There are many things I would not recommend that you do on Christmas Eve. Almost all of them revolve around shopping. And yet there I was, in the middle of a good-sized grocery store called Waitrose, cradling an amaretto-flavoured soy latte in one hand and a wire basket in the other, when I was introduced to the full-on HPM (Holiday Politeness Morass).
In case it isn’t clear by now, I deeply appreciate living in a polite culture. After decades of the American “everyone’s your friend, the kind of friend you have no compunction about treating like total garbage if it means you are first in line” faux-niceness, I find the whole British orderliness not only refreshing but salutary to my sanity. After returning to the working world, I realised just how crucial this is, and how miserable I was when dealing with the American public every day.
Here is where I will pause to say that I know that a good amount of my readers are part of the American public and might take this personally. I would urge you not to, of course, and instead attempt to espouse a trait of my sociologist father’s that I have always admired: the ability to consider both the cultural veracity of a stereotype and the personal relevance without taking either as an affront. I’m American, and because I live outside America, I am confronted with my Americanness every day. Some of it is good, and some of it is not so good. I try to take zero of either side as a personal value judgement.
Anyway, back to my story. I got off the bus too early (a common mistake I make on new routes, as if getting off one stop too late is somehow worse) and walked through a very nice neighbourhood, peeking at the brightly-lit Christmas trees through front windows. I was feeling only a little sorry for myself, but mostly looking forward to an evening of cooking and watching holiday films. Thus distracted, I entered Waitrose with no sense of trepidation at all. In fact, I was glad to be there: they have nice food and it was blustery crap outside.
This was my first mistake.
Then I noticed the HPM.
It first manifested as a cluster of trolleys and wire baskets clutched by niceties-muttering poor planners like myself, so I was not afraid. Then I noticed the Waitrose worker in the middle of all of this, wielding a price gun above a pile of packets, the contents of which I still have not fathomed. Whatever was in them was more valuable than gold to the HPM as it seethed and swarmed – really gently, and congenially – at the centre.
I decided to go around this, to go somewhere else. Anywhere else.
But this was happening all throughout the store. Apparently prices were being marked down as closing time approached and, as the saying goes, supplies wouldn’t last.
Earlier, I had the bright idea of making meatloaf for dinner, an idea that was quickly revealed as the worst idea on the planet, ever, as I dared to enter the meat aisle for one minute. The HPM there was too strong. I saw two shoppers get stuck in a cycle of darting forward to grab a packet of beef mince but averting as the other was darting forward for not the same packet but one merely nearby. Fierce apologising began, and then the furtive darting forward again, only to bump hands this time, which set off another flurry of apologies.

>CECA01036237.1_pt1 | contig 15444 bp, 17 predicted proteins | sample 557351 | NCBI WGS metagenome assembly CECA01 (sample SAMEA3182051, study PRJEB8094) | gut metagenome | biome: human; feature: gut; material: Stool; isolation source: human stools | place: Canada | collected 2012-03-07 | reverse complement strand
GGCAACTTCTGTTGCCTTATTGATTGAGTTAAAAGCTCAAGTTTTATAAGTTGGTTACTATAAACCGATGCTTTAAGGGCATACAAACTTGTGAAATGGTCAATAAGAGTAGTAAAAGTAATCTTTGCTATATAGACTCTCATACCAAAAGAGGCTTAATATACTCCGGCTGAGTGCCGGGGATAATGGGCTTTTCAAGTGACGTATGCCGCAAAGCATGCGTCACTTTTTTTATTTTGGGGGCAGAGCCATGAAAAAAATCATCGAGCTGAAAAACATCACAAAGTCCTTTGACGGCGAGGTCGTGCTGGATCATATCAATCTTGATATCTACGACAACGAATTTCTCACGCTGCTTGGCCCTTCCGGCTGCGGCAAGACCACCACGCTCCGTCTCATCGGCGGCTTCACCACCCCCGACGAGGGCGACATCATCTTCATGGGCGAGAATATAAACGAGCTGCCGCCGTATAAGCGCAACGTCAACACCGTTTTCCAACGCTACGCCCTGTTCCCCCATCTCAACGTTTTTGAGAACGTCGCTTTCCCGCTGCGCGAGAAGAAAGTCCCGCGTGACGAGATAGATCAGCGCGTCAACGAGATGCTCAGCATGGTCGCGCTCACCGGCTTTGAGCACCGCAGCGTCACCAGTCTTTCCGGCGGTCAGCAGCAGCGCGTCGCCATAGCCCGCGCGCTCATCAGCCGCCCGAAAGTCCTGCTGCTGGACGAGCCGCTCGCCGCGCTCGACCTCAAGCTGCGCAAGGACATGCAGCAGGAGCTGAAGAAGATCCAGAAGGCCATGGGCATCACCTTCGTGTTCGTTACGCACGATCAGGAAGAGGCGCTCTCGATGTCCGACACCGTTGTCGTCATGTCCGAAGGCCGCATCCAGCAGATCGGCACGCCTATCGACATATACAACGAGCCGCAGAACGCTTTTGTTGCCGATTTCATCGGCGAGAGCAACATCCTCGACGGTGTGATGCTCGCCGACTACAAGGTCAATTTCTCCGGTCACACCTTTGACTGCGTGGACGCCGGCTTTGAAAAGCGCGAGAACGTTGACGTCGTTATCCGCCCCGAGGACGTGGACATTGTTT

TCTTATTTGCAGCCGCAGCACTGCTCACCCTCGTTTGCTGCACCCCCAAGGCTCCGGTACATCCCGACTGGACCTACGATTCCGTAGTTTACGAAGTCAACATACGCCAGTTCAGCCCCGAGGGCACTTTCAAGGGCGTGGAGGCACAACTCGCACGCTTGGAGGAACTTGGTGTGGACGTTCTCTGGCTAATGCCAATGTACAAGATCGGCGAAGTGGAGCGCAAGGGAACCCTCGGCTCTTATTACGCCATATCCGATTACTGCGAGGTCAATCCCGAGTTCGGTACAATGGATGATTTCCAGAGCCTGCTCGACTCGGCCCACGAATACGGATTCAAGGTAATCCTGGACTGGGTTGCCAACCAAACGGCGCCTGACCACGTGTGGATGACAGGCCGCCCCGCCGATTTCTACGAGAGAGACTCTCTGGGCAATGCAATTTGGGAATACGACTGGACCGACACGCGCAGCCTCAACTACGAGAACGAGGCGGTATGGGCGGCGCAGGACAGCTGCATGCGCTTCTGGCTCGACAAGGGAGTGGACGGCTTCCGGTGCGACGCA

You know how this would go down in America. Grab the meat, maybe even the sleeve of someone’s coat in the process, and get the hell out of there. You might open your bags at home to discovered you had inadvertently taken someone’s mitten or small child. Ha ha, you’d laugh. What a crazy shopping trip! And then you’d give the small child some potatoes to peel and start cooking.
So stunned, I scuppered the meatloaf idea and went for a dairy-free, wheat-free, gluten-free cottage pie ready-meal. You can bet there was no HPM hanging about that area.
I also might have grabbed a few other things, like crab paté, that I didn’t really need but wanted. At the till, I chatted with the cashier – another Americanism, but it’s a tough habit to break. As we struggled to fit all of the purchases in my bag, I gave a little sigh and said, “I guess I’m eating my feelings this Christmas.” This earned me the first outright laugh I have ever received from a cashier, which I counted as an early Christmas present.
My second early Christmas present was discovering a completely awesome shortcut from the “faraway” bus stop to our flat. Some cottage pie and crab paté later, plus FaceTime with family, and I’m feeling all right. I hope you are feeling all right too.
Writing from: the lounge, next to the tree. Listening to: “Ghostbusters” on the TV. So much better than any holiday film I had planned.
I tweeted earlier today that I know “what makes the world a better place: saying ‘thank you’ when someone does something nice for you, no matter who that person is.”
As a civil servant, politeness is something I think about multiple times each day. It is easy to think about it in the negative case, but today was different: I was warmed by the number of people who took a moment to thank me for helping them. I also tried to thank other people, and tried to be courteous even when I wasn’t feeling courteous.
There is a trap in judging whether or not a person is “worth” receiving thanks. I used to try to figure out if someone was acting out of sincere caring – and therefore worth my sincere thanks – or if that person was acting purely out of self-interest (what’s in it for me?) or obligation (I’m paid to do this). The truth is that most acts are a mixture, and speculate though I may, I won’t ever know for certain. I would rather assume the best of others than the worst.
When my job is at its most demoralizing, thanking and being thanked makes it worthwhile. This is how I know it is important.
Thank you for reading this and for thinking about it.